The Committee is concerned that the out-of-cell time of some prisoners on a restricted regime is so reduced that their rights are severely restricted, their mental health and psychological wellbeing is at risk and a number are becoming increasingly vulnerable.[356]

Indicators for Standard:

Indicators for Standard 16

Indicator S16.1: Hours out-of-cell for all prisoners, including prisoners on a restricted regime.

In general, standard out-of-cell time for prisoners is typically up to eight hours a day (dependent on staffing issues). The standard out-of-cell time for prisoners on a restricted regime is a maximum of five hours or less a day.

The numbers illustrated above are taken from IPS, Census of Restricted Regime reports.

Indicator S16.2: The number of prisoners who have daily access to a minimum of five hours structured educational, vocational and work programmes, and publication of this information.

On 30 April 2019, 577 prisoners were on a restricted regime, among a daily population of 3,981; therefore, according to information received from the IPS, 3,404 prisoners would have had daily access (where available) to a minimum of five hours structured education, vocational and work programmes.[357]

Analysis

The lack of published data on out-of-cell time for the general prison population means it is not possible to fully ascertain trends on access to meaningful and purposeful activity. Information from 2017 highlighted the extent to which education centres were closed across the prison estate due to the unavailability of prison staff.[358] A recommendation made by the House of Commons Justice Committee for England and Wales could be usefully replicated in Ireland, whereby the IPS would be required to provide regular updates on the extent to which prisons are able to fully operate their regimes.[359] Furthermore, in the development of the Office of the Inspector of Prisons’ Inspection Framework (see Standard 25), the HMIP standards relating to out of cell time are worth replicating.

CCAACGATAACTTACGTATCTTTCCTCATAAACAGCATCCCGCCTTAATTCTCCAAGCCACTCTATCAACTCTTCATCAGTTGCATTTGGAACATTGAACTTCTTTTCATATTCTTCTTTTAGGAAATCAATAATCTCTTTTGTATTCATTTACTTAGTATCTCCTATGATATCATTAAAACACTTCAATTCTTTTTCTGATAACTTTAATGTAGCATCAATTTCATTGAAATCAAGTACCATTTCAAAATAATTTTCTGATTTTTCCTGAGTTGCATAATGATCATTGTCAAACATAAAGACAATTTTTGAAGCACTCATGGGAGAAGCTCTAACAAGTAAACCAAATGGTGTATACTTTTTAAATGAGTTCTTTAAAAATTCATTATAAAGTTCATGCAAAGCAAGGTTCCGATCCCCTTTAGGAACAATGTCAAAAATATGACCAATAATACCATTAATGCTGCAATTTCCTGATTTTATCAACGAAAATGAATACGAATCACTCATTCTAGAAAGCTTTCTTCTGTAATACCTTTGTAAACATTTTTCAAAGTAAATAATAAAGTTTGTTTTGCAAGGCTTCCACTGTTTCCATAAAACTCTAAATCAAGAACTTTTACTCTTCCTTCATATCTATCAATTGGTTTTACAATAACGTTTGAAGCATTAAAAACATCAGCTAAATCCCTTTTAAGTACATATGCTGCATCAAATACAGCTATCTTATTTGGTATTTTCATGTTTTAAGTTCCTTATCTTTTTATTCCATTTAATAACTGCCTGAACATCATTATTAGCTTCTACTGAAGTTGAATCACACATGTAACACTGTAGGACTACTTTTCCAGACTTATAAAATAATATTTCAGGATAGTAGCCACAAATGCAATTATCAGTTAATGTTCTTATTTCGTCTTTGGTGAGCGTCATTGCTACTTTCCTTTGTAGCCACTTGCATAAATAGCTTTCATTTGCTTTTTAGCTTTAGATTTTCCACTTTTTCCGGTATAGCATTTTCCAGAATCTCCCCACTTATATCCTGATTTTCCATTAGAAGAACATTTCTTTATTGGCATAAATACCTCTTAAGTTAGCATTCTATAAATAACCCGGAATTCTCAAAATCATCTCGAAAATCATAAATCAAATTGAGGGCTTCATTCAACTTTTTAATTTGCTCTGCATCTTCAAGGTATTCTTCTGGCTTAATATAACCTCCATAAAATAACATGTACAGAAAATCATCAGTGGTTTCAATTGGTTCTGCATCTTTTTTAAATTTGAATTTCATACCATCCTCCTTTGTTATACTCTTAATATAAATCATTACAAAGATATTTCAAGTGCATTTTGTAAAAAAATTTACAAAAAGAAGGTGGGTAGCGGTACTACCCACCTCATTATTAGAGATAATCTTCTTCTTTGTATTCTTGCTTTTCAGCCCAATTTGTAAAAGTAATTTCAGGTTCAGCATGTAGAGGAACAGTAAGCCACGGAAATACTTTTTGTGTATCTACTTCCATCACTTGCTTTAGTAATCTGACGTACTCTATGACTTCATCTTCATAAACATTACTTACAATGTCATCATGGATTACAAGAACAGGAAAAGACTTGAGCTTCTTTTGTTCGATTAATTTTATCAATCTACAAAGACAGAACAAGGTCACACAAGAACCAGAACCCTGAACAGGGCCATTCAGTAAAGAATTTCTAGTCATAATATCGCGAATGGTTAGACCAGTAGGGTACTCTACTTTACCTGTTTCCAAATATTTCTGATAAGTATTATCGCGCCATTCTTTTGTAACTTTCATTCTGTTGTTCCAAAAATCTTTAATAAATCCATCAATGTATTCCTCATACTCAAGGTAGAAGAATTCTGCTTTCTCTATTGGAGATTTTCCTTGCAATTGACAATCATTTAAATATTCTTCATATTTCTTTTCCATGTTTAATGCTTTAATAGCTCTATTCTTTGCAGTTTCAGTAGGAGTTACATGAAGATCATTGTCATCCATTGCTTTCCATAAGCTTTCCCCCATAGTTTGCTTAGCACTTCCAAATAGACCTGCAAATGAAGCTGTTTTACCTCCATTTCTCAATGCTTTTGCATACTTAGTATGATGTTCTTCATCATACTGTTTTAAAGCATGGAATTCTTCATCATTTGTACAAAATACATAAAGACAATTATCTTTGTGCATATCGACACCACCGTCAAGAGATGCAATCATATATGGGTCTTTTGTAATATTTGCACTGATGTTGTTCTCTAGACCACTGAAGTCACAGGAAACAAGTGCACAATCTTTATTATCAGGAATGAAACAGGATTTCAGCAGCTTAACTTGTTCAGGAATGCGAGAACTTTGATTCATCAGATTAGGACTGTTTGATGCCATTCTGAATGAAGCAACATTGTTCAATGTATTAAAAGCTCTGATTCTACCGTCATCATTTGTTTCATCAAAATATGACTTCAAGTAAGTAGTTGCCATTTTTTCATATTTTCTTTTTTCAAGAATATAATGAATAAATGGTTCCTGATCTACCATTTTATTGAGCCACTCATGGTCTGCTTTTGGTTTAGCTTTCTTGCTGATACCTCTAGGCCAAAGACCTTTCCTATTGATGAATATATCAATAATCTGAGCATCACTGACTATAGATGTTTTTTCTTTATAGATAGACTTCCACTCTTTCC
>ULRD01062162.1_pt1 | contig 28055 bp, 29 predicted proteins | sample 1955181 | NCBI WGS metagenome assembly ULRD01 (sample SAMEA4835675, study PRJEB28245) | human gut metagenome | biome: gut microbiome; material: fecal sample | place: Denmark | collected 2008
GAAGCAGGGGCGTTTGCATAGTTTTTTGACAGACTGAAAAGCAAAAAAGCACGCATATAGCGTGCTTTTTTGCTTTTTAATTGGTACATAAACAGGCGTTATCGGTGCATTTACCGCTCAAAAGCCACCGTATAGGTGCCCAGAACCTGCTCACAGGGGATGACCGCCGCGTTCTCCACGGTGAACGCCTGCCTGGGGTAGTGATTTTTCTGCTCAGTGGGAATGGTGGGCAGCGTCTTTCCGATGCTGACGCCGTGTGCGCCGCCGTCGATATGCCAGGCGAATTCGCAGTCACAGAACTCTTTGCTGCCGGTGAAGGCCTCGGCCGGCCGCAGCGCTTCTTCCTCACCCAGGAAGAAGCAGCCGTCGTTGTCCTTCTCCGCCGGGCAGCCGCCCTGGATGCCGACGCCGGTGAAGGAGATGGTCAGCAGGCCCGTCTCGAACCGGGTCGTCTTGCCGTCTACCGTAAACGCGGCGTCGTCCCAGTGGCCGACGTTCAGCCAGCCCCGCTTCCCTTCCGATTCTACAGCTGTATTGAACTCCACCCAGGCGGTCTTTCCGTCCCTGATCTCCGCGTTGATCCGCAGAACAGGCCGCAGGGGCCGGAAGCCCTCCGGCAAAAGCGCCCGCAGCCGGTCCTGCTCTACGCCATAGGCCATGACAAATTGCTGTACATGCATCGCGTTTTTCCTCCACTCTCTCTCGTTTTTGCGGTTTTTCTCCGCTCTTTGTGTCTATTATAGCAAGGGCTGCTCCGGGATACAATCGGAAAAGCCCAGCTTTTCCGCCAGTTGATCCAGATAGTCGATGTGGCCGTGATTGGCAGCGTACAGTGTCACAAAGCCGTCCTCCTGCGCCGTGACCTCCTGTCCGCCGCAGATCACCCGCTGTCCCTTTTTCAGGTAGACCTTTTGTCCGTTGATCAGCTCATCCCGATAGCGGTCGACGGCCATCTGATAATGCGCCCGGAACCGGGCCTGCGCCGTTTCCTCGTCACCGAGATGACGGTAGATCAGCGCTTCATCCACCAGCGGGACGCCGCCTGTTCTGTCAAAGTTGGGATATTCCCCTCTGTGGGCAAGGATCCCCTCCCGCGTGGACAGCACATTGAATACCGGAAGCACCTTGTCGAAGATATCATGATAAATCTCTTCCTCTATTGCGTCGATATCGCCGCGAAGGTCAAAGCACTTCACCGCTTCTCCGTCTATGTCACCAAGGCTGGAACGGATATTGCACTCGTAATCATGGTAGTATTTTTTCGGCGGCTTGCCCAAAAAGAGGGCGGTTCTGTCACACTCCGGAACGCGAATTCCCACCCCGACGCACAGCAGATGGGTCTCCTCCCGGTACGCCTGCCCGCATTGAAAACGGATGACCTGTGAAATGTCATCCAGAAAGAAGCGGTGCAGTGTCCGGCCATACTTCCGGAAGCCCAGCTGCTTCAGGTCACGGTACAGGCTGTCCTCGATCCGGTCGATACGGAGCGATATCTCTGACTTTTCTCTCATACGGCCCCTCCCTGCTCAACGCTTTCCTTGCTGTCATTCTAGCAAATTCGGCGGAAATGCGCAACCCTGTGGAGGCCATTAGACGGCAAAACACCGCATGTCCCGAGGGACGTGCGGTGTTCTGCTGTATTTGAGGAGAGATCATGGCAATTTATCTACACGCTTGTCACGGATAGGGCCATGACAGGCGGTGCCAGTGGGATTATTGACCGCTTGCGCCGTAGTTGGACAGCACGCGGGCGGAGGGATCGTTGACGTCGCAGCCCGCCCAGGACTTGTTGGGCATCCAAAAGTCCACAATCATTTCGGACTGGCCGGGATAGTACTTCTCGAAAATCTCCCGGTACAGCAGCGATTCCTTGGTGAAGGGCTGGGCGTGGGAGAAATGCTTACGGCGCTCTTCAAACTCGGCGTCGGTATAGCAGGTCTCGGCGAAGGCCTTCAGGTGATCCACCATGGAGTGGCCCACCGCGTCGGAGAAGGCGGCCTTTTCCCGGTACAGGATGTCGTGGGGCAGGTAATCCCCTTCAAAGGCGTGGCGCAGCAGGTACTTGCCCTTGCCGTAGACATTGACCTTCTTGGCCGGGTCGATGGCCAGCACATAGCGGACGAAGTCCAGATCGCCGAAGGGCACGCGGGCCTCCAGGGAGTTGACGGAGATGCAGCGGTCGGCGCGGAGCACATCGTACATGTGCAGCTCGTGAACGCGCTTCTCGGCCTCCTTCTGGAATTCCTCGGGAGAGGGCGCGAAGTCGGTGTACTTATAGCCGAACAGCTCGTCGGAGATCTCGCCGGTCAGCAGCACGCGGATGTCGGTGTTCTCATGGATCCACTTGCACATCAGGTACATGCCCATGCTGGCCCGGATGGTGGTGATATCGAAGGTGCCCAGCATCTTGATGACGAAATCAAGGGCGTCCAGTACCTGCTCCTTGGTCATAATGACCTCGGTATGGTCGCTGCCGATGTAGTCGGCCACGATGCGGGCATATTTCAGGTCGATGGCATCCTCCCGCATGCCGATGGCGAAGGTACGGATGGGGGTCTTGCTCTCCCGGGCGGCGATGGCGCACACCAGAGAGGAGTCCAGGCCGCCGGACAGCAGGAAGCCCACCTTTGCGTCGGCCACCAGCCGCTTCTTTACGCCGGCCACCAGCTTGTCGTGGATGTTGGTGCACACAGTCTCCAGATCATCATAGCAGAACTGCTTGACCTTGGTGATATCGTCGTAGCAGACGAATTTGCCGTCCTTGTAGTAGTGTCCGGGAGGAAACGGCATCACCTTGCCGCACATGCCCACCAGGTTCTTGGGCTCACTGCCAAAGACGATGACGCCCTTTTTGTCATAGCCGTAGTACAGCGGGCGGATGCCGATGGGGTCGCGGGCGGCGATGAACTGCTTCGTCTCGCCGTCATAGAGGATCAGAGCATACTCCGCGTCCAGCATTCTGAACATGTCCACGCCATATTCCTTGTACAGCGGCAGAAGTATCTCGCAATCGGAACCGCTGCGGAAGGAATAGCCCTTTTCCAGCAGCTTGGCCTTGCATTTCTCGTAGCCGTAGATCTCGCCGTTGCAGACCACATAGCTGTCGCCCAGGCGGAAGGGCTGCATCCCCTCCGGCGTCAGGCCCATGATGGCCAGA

The Mountjoy Prison Visiting Committee has highlighted the impact of restricted regimes on individuals, and recommended that the current IPS census include an indicator of the duration of time prisoners are spending on a restricted regime.[360] This should be considered.

Status of Standard 16: Regress

Progressive Practice:

Building design, England

A survey of men and staff in HMP Berwyn in Wales, cited in a new report on the importance of building design of prisons, showed that 95% of participants felt the ‘ability to move around’ had the most positive impact on people’s wellbeing.[361] Prisoners in HMP Berwyn are allowed to lock and unlock their own cells.[362]

Halden Prison, Norway

Halden Prison (high security) in Norway has been referred to as one of the world’s most humane prisons. Prisoners are unlocked at 7:30am and locked up for the night at 8:30pm, providing 13 hours of out-of-cell time during the day. During this time, they are encouraged to attend work and educational activities, with a daily payment made to those who leave their cell.[363]

Actions required:

Action 16.1: The IPS should publish data on the extent to which prisons are able to fully operate their general regime, including: number of prisoners who have daily access to a minimum of five hours structured educational, vocational and work programmes; and the number of prisoners who have 12 hours’ out-of-cell time.
Action 16.2: The development of the OiP inspection framework for prisons should consider standards related to out-of-cell time.

References:

Irish Penal Reform Trust